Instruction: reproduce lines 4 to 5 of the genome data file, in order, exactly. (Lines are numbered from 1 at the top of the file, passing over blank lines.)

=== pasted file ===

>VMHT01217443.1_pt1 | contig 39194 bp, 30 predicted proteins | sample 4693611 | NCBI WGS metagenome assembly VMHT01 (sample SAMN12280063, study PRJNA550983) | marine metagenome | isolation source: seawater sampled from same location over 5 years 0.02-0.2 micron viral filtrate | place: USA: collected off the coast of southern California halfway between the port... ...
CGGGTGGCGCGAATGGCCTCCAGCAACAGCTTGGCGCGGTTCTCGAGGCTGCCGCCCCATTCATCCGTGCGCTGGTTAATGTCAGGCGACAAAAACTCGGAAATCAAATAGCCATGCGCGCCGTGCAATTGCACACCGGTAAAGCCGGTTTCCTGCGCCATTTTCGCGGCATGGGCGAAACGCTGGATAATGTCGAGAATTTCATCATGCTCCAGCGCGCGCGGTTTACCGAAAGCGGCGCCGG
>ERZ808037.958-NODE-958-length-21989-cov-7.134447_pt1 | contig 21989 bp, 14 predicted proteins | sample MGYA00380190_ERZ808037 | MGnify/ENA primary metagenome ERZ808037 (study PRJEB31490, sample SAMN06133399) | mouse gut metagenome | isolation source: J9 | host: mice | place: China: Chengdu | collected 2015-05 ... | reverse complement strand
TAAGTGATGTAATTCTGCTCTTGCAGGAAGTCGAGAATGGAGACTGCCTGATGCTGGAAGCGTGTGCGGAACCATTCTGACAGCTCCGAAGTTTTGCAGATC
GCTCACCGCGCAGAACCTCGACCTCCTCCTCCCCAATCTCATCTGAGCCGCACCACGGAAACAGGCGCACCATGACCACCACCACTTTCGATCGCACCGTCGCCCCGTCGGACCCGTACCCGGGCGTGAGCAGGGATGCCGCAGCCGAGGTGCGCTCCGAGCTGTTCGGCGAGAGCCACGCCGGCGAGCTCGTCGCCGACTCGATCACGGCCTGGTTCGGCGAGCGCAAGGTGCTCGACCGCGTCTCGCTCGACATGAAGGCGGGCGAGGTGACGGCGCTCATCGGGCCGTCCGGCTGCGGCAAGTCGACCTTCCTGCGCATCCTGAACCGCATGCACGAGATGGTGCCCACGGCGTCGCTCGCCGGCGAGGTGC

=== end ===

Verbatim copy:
TAAGTGATGTAATTCTGCTCTTGCAGGAAGTCGAGAATGGAGACTGCCTGATGCTGGAAGCGTGTGCGGAACCATTCTGACAGCTCCGAAGTTTTGCAGATC
GCTCACCGCGCAGAACCTCGACCTCCTCCTCCCCAATCTCATCTGAGCCGCACCACGGAAACAGGCGCACCATGACCACCACCACTTTCGATCGCACCGTCGCCCCGTCGGACCCGTACCCGGGCGTGAGCAGGGATGCCGCAGCCGAGGTGCGCTCCGAGCTGTTCGGCGAGAGCCACGCCGGCGAGCTCGTCGCCGACTCGATCACGGCCTGGTTCGGCGAGCGCAAGGTGCTCGACCGCGTCTCGCTCGACATGAAGGCGGGCGAGGTGACGGCGCTCATCGGGCCGTCCGGCTGCGGCAAGTCGACCTTCCTGCGCATCCTGAACCGCATGCACGAGATGGTGCCCACGGCGTCGCTCGCCGGCGAGGTGC